The United States Court of Appeals for the Fifth Circuit voted on March 15, 2018 to overturn the Department of Labor’s (DOL) new fiduciary rule, requiring financial professionals who handle individual retirement and 401(k) accounts to act in the best interests of their clients. The federal court’s 2 -1 decision vacates the rule nationwide (see The DOL Fiduciary Rule Explained).

The regulation, introduced during President Obama’s administration, is intended to prevent insurance agents and broker dealers from selling their clients expensive financial products for retirement that don’t serve their best interests. Instead, those handling retirement products were to be held to the fiduciary standard.

Battle of the Standards: Fiduciary vs. Suitability

Financial professionals held to the fiduciary standard are required to educate their clients, to be transparent about how they are being compensated, and to provide full and clear disclosure of the cost of their services.

Previously, many financial professionals were only held to a suitability standard, which required that products they sell be designated as “suitable” for their client’s needs. This made it legal to recommend more expensive products that pay substantial commissions to the sellers, rather than comparable, cheaper products with lower or no fees.

Proponents of the regulation argue that the financial industry should be held to the higher standard, while opponents say that the DOL overstepped its authority. Opponents also claim that the cost of implementing such a complex rule, and the challenges of compliance for small firms, could result in higher fees for investment advice. This could make retirement planning less accessible for individuals without a lot of assets.

What Financial Advisors Think

What do financial advisors think about the rule and its possible elimination?

Investopedia contacted several contributors to Advisor Insights, our network of financial advisors. While many groups representing the financial services industry have expressed  objections to the fiduciary rule, all the advisors who responded remain uniformly in favor of the fiduciary rule, opposing the federal appeals court decision.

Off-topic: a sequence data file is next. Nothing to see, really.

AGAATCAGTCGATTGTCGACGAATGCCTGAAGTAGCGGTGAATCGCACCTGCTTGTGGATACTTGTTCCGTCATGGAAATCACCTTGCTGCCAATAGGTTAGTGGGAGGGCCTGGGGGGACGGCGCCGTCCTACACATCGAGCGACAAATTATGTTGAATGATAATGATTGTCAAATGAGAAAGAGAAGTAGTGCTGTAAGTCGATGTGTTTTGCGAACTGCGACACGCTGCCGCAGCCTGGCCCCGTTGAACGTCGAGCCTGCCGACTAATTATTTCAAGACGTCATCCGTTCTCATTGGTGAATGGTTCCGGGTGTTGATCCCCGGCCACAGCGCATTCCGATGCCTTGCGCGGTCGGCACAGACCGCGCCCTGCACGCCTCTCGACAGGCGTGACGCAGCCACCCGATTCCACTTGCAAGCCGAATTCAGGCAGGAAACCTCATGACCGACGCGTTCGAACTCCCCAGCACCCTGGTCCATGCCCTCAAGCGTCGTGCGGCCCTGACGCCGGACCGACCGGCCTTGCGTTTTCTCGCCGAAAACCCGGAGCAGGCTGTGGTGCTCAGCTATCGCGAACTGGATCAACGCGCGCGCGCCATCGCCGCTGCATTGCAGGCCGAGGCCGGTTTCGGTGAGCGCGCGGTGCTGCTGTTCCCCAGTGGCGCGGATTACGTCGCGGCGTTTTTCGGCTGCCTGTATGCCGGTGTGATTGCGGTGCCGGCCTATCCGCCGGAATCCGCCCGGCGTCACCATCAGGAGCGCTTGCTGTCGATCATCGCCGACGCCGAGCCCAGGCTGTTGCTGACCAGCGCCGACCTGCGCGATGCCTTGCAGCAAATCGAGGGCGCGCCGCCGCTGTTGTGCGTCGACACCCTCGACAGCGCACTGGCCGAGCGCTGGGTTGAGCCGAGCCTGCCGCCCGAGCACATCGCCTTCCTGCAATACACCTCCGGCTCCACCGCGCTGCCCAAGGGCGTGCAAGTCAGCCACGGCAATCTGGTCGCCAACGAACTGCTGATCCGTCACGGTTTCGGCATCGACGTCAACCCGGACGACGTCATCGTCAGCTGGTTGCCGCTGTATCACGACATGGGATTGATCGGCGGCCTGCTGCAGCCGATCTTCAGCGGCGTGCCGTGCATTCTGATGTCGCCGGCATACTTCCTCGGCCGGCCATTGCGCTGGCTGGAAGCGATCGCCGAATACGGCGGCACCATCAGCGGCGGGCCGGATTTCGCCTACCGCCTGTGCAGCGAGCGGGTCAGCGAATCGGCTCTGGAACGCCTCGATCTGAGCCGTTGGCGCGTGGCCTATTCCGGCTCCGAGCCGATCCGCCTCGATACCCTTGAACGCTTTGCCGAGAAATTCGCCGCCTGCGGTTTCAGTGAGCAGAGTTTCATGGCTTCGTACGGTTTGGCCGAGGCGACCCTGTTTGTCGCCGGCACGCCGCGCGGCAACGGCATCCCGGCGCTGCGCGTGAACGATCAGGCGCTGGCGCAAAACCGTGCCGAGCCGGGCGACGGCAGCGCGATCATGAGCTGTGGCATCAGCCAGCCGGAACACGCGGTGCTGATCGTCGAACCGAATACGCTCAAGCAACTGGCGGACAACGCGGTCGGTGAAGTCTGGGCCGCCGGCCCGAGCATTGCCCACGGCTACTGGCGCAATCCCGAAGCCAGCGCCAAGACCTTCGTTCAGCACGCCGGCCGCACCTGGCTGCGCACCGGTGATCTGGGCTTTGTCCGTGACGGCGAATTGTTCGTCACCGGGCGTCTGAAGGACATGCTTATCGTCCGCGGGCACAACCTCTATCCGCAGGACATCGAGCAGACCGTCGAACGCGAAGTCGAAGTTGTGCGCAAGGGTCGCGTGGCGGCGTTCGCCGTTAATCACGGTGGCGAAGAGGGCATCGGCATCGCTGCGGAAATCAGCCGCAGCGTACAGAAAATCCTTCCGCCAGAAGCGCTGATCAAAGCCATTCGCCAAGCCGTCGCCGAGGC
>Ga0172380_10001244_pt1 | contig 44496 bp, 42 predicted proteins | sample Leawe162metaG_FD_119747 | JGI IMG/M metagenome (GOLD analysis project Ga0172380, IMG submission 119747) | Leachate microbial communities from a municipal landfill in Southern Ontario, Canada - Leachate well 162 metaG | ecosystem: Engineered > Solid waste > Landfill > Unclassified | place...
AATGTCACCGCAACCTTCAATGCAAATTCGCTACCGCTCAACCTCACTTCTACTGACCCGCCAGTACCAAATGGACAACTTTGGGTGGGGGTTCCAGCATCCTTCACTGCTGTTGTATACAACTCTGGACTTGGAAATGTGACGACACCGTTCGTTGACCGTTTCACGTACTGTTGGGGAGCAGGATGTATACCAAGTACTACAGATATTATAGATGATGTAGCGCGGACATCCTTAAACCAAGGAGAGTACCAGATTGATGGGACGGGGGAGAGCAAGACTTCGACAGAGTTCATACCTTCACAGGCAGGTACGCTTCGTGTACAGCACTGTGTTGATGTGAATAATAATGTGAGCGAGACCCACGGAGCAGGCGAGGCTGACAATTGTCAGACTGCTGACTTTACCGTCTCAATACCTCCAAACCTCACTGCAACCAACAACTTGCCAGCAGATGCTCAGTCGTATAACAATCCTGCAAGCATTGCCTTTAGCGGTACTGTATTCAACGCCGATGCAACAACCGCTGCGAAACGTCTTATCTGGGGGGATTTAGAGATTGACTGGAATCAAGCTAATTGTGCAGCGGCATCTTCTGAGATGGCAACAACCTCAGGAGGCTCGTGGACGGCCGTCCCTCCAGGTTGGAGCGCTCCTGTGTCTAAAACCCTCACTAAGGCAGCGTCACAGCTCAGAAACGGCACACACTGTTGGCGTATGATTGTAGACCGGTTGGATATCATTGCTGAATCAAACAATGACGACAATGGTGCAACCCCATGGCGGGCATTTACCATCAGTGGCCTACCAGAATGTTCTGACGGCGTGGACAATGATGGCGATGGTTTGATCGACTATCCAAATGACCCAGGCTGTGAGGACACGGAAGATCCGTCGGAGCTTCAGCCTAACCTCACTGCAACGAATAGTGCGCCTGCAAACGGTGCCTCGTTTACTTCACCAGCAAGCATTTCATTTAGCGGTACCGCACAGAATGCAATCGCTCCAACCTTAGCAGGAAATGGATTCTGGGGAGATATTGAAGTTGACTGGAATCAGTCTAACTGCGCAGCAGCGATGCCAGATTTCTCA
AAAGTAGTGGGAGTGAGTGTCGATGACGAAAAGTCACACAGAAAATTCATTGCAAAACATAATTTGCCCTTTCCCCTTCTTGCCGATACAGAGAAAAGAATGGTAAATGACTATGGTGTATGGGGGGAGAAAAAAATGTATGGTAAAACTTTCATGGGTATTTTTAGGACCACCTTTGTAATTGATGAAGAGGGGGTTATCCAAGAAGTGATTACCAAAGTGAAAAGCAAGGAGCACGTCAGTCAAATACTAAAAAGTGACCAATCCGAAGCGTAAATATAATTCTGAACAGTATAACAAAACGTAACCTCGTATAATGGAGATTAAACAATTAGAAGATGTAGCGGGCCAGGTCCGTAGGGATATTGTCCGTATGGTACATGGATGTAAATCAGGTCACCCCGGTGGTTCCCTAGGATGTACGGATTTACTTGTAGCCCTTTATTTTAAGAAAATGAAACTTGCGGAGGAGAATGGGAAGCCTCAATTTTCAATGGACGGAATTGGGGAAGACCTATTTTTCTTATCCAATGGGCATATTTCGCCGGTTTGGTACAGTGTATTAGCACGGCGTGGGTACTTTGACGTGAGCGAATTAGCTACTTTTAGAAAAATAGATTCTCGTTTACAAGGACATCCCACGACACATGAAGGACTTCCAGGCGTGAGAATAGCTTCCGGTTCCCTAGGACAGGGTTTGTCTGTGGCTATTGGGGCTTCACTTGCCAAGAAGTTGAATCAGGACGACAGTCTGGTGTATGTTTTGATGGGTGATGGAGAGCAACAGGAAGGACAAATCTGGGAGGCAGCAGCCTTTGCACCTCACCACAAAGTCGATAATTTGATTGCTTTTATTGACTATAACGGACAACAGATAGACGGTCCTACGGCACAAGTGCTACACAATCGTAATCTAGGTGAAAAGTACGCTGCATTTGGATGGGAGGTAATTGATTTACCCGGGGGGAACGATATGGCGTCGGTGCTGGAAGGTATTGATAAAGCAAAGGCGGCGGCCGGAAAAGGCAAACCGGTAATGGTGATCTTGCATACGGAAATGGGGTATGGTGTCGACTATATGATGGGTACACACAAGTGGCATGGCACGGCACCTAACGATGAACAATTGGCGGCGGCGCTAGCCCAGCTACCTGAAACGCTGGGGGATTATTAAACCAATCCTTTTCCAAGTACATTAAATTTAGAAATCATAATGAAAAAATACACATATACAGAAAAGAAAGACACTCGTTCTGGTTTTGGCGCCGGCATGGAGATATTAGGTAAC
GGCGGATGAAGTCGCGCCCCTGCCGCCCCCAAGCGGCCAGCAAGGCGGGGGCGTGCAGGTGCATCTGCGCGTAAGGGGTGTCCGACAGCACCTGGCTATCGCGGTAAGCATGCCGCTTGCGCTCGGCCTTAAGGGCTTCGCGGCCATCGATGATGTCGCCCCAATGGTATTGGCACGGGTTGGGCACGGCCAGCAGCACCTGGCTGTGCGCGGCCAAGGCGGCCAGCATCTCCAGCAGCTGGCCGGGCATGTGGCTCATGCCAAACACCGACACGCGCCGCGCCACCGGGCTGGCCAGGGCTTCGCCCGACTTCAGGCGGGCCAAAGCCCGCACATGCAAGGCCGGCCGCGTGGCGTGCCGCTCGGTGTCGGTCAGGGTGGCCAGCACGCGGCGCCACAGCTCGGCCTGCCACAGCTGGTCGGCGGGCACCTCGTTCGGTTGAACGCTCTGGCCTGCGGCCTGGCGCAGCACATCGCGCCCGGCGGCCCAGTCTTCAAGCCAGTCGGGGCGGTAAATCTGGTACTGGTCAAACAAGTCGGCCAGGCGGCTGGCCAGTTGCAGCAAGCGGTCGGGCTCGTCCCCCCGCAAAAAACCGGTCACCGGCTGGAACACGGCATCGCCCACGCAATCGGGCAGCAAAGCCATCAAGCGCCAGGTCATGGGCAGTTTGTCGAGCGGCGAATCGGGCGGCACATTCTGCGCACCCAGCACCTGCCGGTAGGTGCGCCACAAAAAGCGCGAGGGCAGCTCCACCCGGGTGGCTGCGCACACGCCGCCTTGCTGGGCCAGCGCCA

Many contributors to Advisor Insights are Certified Financial Planners (CFP®), or have joined groups like the National Association of Personal Finance Advisors (NAPFA) or XY Planning Network (XYPN). Because of their certifications or voluntary memberships, they’ve pledged to adhere to a fiduciary standard independent of federal regulation.

“Wall Street is fighting this standard of professional behavior because selling products that are not in the client’s best interest is an extremely lucrative business," responds Paul Sydlansky CFP®, founder of Lake Road Advisors in Binghamton, N.Y. "As someone who has been in the financial services industry for almost 20 years, I’ve lost count of how many times I’ve seen consumers who were sold products that were not in their best interest because it was profitable for someone else: whole life insurance, annuities, or front-loaded mutual funds with high fees. The financial advice industry needs to do better.”

According to Alison Davies CFP®, principal of Fruition Advisors LLC in in Berkeley, Calif., “If the Department of Labor’s (DOL) Fiduciary Rule is eliminated, the financial “Goliaths” can go back to putting their own profit first….This ruling works against the individual investor’s best interests.”

Paul Ruedi, Jr. CFP®, financial advisor at Ruedi Wealth Management suggests that the elimination of the legal mandate should not change advisor’s behavior: “I don’t act in my clients' best interest because I’m required to as a Certified Financial Planner (CFP®) who works at an Registered Investment Advisor (RIA) firm; I act in my clients' best interest because my success as a financial advisor is based on my clients’ results.”

“There’s never been a clear understanding of how advisors are compensated: Individuals and families should have access to this information so they can determine what kind of firm or company they are comfortable working with,” says Herbie Kyles AWMA®, a financial planner with AspenCross Wealth Management in Westborough, Mass. Because of the increasing number of conversations about the fiduciary rule, clients of advisory firms have been prompted to discuss compensation and ultimately determine whether or not their advisor is giving them investment advice, or trying to earn a commission.”

Although the fiduciary rule is currently endangered, many suspect that the legal battle is not over and remain optimistic that the DOL will request a rehearing. Until then, the discussions that are happening as a result of the regulation have a silver lining: More people are starting conversations with their advisor about how they are compensated, and whether they act as a fiduciary. These conversations will help investors get the information they need to make the most cost-effective decisions.